The World Health Organization (WHO) estimates that nine out of ten people every year breathe polluted air. Fine particulate matter and high concentrations of damaging gases such as sulphur oxides account for around seven million deaths a year.

Internationally, heavy industry remains a major contributor to poor air quality. Until now, coal-fired power plants have done the most damage, but as numerous nations take corrective action to reduce coal-related emissions, other industries have shifted into the spotlight.

Earlier this month, the Chinese government moved to implement new regulations in the local steel industry, requiring steel plants to comply with new ‘ultra-low’ emission criteria by 2025.

Fine particulate matter and high concentrations of damaging gases such as sulphur oxides account for around seven million deaths a year.

Steel has become the leading polluter in China since the government targeted coal-powered plants with a similar campaign. China manufactures almost half the world’s steel, five times more than the European Union.

Making steel is a dirty job

As with coal-burning power production, making steel is a dirty job. It requires the consumption of large quantities of coal and coke, using these as fuel to drive the manufacturing process.

The environmental impact is significant. In Beijing, the nation’s capital and home to more than 20 million people, air pollution exceeds WHO guidelines by five times.

In 2018, the city’s air concentrations of PM2.5 - a closely-watched particulate because of its ability to enter deep into the lungs - averaged out at 51 micrograms per cubic metre (m3). The WHO suggests that PM2.5 should not exceed 10 micrograms per cubic metre.

This extreme pollution is partly due to the concentration of steel production in the northern Beijing-Tianjin-Hebei region. Due to emissions interventions started as far back as 2012, coal power pollution has steadily decreased. Eventually, In 2017, steel moved past coal to become the biggest air polluter in the country.

steel-factory.jpg As with coal-burning power production, making steel is a dirty job. It requires the consumption of large quantities of coal and coke, using these as fuel to drive the manufacturing process.

Radical emissions reductions are possible

However, a recent case study at the Yancheng Steel Plant just north of Shanghai shows that radical emissions reductions are possible when making steel.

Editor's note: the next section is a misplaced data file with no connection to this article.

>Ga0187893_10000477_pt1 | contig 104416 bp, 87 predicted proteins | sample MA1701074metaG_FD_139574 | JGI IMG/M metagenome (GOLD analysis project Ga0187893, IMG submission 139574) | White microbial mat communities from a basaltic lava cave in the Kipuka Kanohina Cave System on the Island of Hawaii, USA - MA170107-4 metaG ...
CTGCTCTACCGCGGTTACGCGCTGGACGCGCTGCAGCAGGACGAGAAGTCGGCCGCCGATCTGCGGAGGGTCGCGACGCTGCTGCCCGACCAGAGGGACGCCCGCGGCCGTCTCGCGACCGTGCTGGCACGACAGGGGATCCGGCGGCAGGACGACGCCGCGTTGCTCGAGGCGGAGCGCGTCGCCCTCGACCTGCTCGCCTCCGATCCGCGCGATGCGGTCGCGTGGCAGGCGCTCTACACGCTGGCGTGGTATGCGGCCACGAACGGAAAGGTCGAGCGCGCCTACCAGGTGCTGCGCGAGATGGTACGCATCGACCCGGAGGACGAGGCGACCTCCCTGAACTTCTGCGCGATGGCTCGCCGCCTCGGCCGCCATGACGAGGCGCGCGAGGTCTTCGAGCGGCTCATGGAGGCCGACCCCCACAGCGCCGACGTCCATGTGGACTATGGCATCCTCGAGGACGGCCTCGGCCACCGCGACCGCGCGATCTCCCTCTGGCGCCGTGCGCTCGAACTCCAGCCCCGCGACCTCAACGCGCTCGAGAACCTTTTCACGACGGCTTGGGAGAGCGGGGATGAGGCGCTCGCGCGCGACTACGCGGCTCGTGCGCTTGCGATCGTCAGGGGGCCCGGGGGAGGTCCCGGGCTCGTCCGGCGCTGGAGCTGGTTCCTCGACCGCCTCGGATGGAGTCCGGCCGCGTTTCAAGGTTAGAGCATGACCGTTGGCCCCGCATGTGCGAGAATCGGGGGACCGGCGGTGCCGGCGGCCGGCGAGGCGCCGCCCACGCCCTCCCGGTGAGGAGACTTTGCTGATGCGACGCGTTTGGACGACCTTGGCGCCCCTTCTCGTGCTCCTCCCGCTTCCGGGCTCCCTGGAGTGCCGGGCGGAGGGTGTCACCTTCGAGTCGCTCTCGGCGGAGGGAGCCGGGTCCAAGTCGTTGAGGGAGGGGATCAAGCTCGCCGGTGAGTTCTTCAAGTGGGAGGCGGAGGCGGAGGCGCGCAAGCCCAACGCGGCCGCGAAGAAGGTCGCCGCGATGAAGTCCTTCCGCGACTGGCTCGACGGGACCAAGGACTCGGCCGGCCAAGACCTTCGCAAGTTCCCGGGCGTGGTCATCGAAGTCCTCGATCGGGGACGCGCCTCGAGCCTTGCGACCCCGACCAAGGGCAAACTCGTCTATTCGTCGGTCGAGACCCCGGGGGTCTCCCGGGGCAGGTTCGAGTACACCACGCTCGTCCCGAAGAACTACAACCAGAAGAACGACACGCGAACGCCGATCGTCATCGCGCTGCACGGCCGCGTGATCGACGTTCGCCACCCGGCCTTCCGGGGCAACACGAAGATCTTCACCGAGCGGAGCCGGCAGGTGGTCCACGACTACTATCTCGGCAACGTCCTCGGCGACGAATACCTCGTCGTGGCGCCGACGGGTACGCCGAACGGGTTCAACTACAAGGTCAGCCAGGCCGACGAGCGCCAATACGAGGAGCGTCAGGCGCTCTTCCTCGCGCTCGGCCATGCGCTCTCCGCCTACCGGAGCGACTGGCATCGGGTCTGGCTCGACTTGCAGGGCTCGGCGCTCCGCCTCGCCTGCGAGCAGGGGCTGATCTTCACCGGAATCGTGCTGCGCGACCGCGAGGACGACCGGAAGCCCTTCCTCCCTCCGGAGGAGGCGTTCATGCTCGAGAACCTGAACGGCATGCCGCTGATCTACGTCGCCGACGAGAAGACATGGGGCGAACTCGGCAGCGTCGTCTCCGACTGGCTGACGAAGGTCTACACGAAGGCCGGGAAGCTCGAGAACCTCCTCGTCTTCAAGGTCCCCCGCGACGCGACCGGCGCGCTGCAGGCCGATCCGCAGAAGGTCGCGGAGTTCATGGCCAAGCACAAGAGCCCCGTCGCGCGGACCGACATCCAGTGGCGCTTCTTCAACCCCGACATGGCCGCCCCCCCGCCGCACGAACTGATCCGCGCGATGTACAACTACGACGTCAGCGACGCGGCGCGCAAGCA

On behalf of the Lianxin Steel Group, Pacific Green Technologies (PGT) recently installed the ENVI-Clean™ Flue Gas Desulphurization (FGD) system at Yancheng. The plant burns coal and coke to produce steam that powers a turbine generating 93 MW of electricity.

The FGD solution extracts more than 99% of the sulphur dioxide from the plant’s new power boiler exhaust gas, which contains up to 250 mg/m3 of SO2.

This brings Yanchen well in line with 2025 emissions controls. In addition to particulate matter, another dangerous by-product of steel manufacturing is sulphur dioxide (SO2). Current standards require producers to limit emissions of particulate matter to 50 milligrams (mg) per cubic metre (m3) and sulphur (sulfur) dioxide to 200mg/m3.

The FGD solution extracts more than 99% of the sulphur dioxide from the plant’s new power boiler exhaust gas, which contains up to 250 mg/m3 of SO2.

Under the new rules, however, steel plants will only be permitted to generate 10mg/m3 of particulate matter, and 35mg/m3 of SO2 – a five-fold reduction. Yanchen Steel Plant is achieving SO2 emission levels below 3mg/m3.

Inside the FGD system’s primary absorber vessel, PGT’s patented TurboHead™ technology creates a limestone slurry froth which works towards maximum SO2 absorption. As the sulphur dioxide reacts with water it produces acid, which is then neutralised by the limestone and converted to gypsum.

The gypsum solids are continuously removed from the system, before being concentrated into a gypsum cake which can be sold or disposed of in a landfill.

The efficacy of this system should be encouraging to Chinese steel producers. In addition to avoiding penalties, plants that transform to meet new emissions standards will receive more support on taxes, finance, and environmental protection policies.

This technology has global relevance. PGT’s partnership with massive Chinese state-owned enterprise, PowerChina, makes the FGD system a viable solution at an international scale.

This is especially critical in countries such as China, India and members of the developing world which are seeing major industrialisation. The movement towards alternative energy is positive but slow. In these regions, governments and industry are often given a stark choice: growth or clean air.

When burning fossil fuels, atmospheric emissions of SO2 can be reduced by lowering the sulphur content of the fuel, removing sulphur at the time of combustion, or removing SO2 after combustion.

Where national industries have little choice but to burn fossil fuels, option one is often not available.

The primary process applied option two - extraction of sulphur at point of combustion - produces large amounts of alkaline waste, uses twice the amount of sorbent as an FGD system, and is not as effective.

The post-combustion FGD system is the most efficient SO2 extractor available to heavy industry players needing to improve their compliance standards.

With its large production capacity, trademarked technology and international reach, Pacific Green Technologies is uniquely placed to bring this solution to plants across the world.